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Opt-Out Movement Resonates More in Suburbs Than Cities

 Opt-Out Movement Resonates More in Suburbs Versus Cities

As students continue to finish taking end-of-the-year standardized tests, cities in New York reportedly have seen fewer student opt-outs from exams compared to suburban areas, according to The New York Daily News.

"About 98 percent of schoolkids in third through eighth grades in the state’s five largest cities took standardized tests in April, according to a tally of unofficial opt-out counts compiled by the pro-testing group High Achievement New York," the article said.

In general, unofficial results have revealed that suburban and rural school districts have seen higher numbers of opt-outs in comparison to urban areas.

"Loy Gross of United 2 Counter, a group opposed to the Common Core curriculum and related standardized tests, has been collecting both self-reported and official data from across the state. She said her estimates so far show the number of urban schools with students opting out increased roughly 10% over last year, while it jumped about 50% in rural schools," according to the article.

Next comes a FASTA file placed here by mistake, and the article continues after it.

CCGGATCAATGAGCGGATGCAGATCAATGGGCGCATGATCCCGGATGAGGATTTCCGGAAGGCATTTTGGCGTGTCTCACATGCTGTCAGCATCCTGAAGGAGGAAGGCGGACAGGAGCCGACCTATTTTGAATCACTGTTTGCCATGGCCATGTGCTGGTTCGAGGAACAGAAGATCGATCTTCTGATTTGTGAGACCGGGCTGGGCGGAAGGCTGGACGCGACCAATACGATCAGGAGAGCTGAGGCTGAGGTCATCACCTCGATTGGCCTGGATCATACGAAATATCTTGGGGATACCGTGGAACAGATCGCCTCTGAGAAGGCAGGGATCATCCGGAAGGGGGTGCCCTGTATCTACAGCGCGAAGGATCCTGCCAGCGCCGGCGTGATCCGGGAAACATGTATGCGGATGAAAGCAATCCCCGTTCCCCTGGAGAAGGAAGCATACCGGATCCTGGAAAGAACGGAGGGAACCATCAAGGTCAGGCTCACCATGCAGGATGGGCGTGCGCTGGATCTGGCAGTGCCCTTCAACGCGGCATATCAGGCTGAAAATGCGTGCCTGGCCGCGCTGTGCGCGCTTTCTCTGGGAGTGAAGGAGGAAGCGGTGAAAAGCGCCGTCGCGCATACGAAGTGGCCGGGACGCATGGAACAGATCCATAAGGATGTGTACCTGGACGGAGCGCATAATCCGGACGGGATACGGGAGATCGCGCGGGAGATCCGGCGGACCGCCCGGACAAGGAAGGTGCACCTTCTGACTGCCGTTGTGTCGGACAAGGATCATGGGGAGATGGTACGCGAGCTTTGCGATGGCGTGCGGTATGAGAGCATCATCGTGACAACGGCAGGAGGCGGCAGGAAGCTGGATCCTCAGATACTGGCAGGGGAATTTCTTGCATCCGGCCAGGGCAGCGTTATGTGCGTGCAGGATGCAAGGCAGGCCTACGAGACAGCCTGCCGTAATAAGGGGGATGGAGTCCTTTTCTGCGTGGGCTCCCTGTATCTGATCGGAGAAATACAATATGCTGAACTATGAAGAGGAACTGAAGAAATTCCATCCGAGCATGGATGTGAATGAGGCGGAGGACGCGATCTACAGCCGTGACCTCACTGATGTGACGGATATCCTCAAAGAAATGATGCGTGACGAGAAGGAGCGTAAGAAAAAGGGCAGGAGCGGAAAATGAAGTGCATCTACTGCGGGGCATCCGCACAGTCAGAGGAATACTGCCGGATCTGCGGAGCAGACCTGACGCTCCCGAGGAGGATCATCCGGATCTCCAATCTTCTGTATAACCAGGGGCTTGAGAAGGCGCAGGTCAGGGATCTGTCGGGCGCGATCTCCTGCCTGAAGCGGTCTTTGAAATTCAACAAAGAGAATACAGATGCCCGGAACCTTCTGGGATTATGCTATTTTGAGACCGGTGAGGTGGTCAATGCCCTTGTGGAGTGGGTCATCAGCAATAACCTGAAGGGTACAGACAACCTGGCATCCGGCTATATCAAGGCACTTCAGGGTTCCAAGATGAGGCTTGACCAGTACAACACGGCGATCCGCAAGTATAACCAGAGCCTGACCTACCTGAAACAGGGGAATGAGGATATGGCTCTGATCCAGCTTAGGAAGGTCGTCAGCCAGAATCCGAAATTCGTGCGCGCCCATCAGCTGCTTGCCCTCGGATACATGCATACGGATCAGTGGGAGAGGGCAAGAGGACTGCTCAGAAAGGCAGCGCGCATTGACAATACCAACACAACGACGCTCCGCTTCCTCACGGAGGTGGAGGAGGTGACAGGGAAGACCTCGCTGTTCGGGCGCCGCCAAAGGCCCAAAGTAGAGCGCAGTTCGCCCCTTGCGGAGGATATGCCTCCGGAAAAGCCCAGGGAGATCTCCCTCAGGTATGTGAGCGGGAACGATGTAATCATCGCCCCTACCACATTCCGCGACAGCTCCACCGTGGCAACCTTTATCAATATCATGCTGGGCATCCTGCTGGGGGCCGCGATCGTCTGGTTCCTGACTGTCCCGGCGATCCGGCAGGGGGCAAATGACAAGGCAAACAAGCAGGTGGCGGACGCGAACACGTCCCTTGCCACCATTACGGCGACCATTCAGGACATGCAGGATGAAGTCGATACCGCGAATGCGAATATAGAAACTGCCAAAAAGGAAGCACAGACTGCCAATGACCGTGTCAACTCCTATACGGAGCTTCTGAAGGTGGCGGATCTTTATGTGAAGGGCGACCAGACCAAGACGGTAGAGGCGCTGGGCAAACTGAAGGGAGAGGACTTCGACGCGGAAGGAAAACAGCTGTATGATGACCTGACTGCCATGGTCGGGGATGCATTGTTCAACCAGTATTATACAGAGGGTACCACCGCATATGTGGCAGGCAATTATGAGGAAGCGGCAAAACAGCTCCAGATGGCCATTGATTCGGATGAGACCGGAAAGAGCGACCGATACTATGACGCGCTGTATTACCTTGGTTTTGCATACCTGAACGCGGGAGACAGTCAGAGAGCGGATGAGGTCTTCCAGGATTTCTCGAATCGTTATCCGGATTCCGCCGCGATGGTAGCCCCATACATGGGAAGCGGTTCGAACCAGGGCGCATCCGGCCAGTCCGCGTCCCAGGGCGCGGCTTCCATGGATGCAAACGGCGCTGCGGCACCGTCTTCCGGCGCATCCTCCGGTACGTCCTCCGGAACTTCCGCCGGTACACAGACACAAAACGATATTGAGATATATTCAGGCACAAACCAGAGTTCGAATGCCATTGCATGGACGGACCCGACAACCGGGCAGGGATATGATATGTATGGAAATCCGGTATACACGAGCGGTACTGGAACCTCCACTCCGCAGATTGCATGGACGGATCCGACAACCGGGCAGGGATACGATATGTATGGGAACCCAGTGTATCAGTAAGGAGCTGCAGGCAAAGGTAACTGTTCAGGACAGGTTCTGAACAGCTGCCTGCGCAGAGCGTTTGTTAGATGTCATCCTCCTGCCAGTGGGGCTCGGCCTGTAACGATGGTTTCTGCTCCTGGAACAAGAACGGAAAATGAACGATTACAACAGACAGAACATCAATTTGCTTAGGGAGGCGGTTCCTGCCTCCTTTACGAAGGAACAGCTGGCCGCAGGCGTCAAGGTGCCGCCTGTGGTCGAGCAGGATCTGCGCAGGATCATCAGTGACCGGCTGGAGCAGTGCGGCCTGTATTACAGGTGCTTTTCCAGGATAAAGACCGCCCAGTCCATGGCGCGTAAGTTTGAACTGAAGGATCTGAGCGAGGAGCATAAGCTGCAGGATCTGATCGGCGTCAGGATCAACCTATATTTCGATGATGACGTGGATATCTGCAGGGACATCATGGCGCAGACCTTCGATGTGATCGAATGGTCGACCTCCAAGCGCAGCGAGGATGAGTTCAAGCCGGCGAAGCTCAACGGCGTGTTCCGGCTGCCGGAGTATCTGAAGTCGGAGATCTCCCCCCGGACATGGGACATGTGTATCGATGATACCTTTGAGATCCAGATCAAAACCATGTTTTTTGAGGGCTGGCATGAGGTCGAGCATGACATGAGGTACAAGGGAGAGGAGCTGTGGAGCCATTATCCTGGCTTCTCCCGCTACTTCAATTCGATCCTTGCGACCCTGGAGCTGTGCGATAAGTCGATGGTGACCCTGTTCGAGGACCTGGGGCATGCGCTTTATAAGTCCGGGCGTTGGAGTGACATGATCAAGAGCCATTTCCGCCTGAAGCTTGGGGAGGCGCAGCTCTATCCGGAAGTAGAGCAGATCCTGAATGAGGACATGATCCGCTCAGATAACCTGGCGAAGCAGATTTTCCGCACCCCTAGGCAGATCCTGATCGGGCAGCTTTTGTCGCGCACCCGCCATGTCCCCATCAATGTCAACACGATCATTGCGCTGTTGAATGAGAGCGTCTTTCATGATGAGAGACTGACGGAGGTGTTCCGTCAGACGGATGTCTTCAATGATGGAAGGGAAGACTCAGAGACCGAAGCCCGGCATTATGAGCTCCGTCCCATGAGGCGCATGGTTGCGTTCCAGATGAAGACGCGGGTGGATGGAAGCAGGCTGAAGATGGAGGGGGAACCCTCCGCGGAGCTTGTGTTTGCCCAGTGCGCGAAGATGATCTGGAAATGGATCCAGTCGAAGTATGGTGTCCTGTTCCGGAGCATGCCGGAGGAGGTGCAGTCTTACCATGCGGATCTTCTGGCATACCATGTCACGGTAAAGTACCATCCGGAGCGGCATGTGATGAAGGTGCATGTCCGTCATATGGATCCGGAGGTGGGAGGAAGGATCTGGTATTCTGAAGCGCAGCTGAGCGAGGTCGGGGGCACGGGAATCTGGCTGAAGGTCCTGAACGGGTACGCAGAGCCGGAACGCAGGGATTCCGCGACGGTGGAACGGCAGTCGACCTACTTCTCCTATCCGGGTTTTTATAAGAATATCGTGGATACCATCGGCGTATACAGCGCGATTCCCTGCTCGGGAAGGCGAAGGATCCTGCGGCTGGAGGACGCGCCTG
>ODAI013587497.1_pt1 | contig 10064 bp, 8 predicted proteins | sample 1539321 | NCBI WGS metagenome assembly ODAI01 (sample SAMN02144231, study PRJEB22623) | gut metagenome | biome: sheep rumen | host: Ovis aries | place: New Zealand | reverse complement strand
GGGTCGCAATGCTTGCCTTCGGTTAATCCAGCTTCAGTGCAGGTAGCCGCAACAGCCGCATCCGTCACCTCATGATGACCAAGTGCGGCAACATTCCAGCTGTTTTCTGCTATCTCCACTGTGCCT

Some city districts did see fairly higher opt-out numbers than others. In District 15 in Brooklyn, approximately 11 percent of students refused to take the tests.

The opt-out movement-parent, student, and teacher resistance to state-administered exams demonstrated by a refusal to take them- has surged throughout this year's testing season in the state of New York.

Some publications, such as the New York Daily News, speculate that affluent districts are more likely to support the movement versus low-income ones; this could very well be a factor in the discrepancy in numbers across suburban and urban districts.

Read the full article here and comment below.

Article by Nicole Gorman, Education World Contributor


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